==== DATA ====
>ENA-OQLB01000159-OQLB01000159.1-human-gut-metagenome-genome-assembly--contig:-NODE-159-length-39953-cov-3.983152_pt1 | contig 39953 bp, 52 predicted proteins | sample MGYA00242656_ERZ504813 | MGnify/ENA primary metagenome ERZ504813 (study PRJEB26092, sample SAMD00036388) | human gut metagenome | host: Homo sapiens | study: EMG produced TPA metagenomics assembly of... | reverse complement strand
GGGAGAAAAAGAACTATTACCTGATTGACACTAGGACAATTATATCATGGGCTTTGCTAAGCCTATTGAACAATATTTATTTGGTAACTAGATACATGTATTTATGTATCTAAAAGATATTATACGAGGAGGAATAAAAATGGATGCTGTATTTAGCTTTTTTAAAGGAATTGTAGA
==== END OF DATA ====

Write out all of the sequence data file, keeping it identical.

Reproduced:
>ENA-OQLB01000159-OQLB01000159.1-human-gut-metagenome-genome-assembly--contig:-NODE-159-length-39953-cov-3.983152_pt1 | contig 39953 bp, 52 predicted proteins | sample MGYA00242656_ERZ504813 | MGnify/ENA primary metagenome ERZ504813 (study PRJEB26092, sample SAMD00036388) | human gut metagenome | host: Homo sapiens | study: EMG produced TPA metagenomics assembly of... | reverse complement strand
GGGAGAAAAAGAACTATTACCTGATTGACACTAGGACAATTATATCATGGGCTTTGCTAAGCCTATTGAACAATATTTATTTGGTAACTAGATACATGTATTTATGTATCTAAAAGATATTATACGAGGAGGAATAAAAATGGATGCTGTATTTAGCTTTTTTAAAGGAATTGTAGA